Game 46: A-Rod Returns

(Brian Bahr/Getty)
(Brian Bahr/Getty)

After three weeks on the shelf with a hamstring injury, Alex Rodriguez is back in the lineup this afternoon. I wouldn’t say the Yankees have missed him — they went 13-7 during his absence and both Carlos Beltran and Aaron Hicks hit well — but it’s good to have A-Rod back nonetheless. He hit three homers in the six games before the injury and he went deep in a rehab game last night. Hopefully Alex picks up where he left off.

As for the Yankees, their six-game winning streak came to an end last night, but that was bound to happen at some point. The important thing is that it doesn’t snowball into a losing streak. The Yankees start a ten-game, four-city road trip tomorrow, so a win today to close out the homestand and clinch the series would be pretty great. Here is the Blue Jays’ lineup and here is the Yankees’ lineup:

  1. LF Brett Gardner
  2. CF Aaron Hicks
  3. 2B Starlin Castro
  4. RF Carlos Beltran
  5. DH Alex Rodriguez
  6. C Brian McCann
  7. 3B Chase Headley
  8. SS Didi Gregorius
  9. 1B Austin Romine
    LHP CC Sabathia

It’s a very nice day in New York. Warm and sunny with no clouds in the sky. Pretty great weather for a ballgame. This afternoon’s game will start at 4:05pm ET for some reason. You can watch on YES. Enjoy.

Injury Updates: Chasen Shreve has been placed on the 15-day DL with a shoulder problem. That’s not good. He’s currently being evaluated He’s been diagnosed with an AC joint sprain. Shreve received a cortisone shot and will not pick up a baseball for seven days … Mark Teixeira (neck) received a cortisone shot and will miss three more games. Yesterday’s MRI did not show anything different from the MRI he took last month.

Roster Moves: The Yankees called up lefty Richard Bleier to replace Shreve in the bullpen. Shreve was placed on the DL and Rob Refsnyder was sent to Triple-A Scranton to clear 25-man roster spots for A-Rod and Bleier. The team has not yet announced a 40-man roster move to accommodate Bleier.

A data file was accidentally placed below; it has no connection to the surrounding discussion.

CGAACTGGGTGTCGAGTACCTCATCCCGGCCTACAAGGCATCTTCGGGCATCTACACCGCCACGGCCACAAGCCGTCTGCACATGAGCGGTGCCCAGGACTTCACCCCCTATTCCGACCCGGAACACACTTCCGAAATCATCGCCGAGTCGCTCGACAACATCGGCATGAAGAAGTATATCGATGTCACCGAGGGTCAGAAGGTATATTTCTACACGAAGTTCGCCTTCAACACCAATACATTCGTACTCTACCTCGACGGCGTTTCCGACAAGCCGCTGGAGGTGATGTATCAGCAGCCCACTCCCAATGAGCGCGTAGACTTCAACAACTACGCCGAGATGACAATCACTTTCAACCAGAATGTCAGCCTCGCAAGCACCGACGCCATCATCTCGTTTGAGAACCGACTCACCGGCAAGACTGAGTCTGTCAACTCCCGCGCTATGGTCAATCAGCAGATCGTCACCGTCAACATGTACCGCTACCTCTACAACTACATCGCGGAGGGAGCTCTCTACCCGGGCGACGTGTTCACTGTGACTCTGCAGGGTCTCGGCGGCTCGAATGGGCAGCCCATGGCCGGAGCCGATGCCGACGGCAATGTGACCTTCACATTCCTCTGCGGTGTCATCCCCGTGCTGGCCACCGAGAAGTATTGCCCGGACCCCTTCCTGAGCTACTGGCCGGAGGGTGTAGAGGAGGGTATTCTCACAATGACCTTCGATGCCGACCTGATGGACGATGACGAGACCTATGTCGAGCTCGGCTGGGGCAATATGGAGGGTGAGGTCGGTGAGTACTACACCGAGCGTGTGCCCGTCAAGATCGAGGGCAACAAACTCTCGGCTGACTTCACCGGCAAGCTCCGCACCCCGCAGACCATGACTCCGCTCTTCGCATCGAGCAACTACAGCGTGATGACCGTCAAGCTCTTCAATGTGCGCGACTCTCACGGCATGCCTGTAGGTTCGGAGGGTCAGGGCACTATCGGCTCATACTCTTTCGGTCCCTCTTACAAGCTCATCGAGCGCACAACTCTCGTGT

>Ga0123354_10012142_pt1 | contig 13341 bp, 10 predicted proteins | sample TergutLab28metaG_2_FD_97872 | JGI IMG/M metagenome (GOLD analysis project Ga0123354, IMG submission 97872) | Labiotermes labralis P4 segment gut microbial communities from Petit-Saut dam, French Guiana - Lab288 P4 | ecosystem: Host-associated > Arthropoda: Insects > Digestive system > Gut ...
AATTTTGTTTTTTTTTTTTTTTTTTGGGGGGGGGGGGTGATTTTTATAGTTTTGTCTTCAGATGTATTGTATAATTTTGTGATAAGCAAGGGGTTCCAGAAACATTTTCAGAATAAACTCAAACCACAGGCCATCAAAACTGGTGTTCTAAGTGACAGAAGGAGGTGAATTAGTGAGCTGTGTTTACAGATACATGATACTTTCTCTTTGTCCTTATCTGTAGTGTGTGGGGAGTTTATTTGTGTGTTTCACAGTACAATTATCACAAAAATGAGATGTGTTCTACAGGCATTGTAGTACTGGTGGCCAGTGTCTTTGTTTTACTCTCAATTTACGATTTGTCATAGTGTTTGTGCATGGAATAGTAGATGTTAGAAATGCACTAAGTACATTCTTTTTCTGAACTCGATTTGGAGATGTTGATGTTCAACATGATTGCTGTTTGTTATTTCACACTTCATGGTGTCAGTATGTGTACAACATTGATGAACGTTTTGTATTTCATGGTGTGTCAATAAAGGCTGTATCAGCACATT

The Bullpen Shuttle [2016 Season Preview]

Shreve. (Presswire)
Shreve. (Presswire)

Over the last few years the Yankees have done a good job finding interesting bullpen prospects in different places. The late rounds of the draft, waivers, minor league free agency, whatever. These guys are not future ace closers or anything like that, but they look like serviceable bullpen options, so the Yankees put them to work last year. They cycled relievers in and out as part of their bullpen shuttle. They called someone up, got a few innings out of him, then sent him down for a fresh arm. Over and over again.

The Yankees will again employ a bullpen shuttle in 2016, perhaps even moreso than last year. They have multiple open bullpen spots and a small army of relievers with options, so they can send these guys up and down as much as they want this summer. And they will. We’re going to see pitchers come up, throw in a game or two, then get sent down. Big league stints will be measured in days, not weeks. Here are the main bullpen shuttle candidates for the coming season, presented alphabetically.

The Spring Standout

An offseason ago the Yankees flipped Shawn Kelley to the Padres in what was widely believed to be a cost-cutting move. Kelley was solid, not great, and he figured to be a key piece of the 2015 bullpen. Instead, the Yankees traded him for a Double-A relief prospect with a balky elbow. That prospect: Johnny Barbato. And one year after the trade, Barbato is in position to make the bullpen.

“Definitely came in trying to open some eyes,” said Barbato to Chad Jennings over the weekend. “Just worked my butt off this offseason to get ready, and I think I did. I think coming in here feeling confident, feeling comfortable — I lost a bunch of weight — just came in feeling good, and I think I’ve done well enough to open some eyes.”

Barbato, 23, had a 3.19 ERA (3.45 FIP) with a 24.8% strikeout rate and a 9.2% walk rate in 67.2 innings split between Double-A and Triple-A last year. The concerns about his elbow blew over. He’s been healthy since the trade. This spring he’s allowed two runs (both in the same game) in 8.2 innings with an 11/1 K/BB. Barbato’s done it with a low-to-mid-90s fastball, his trademark curveball …

Johnny Barbato curveball

… and a little slider/cutter thing. The Yankees added Barbato to the 40-man roster over the winter to protect him from the Rule 5 Draft, and while taking Grapefruit League numbers to heart is a fool’s errand, Barbato has clearly opened some eyes in camp. With most of the other shuttle relievers struggling, he has put himself in very good position to be on the Opening Day roster. Either way, Opening Day roster or not, we’ll see Barbato in the big leagues this summer.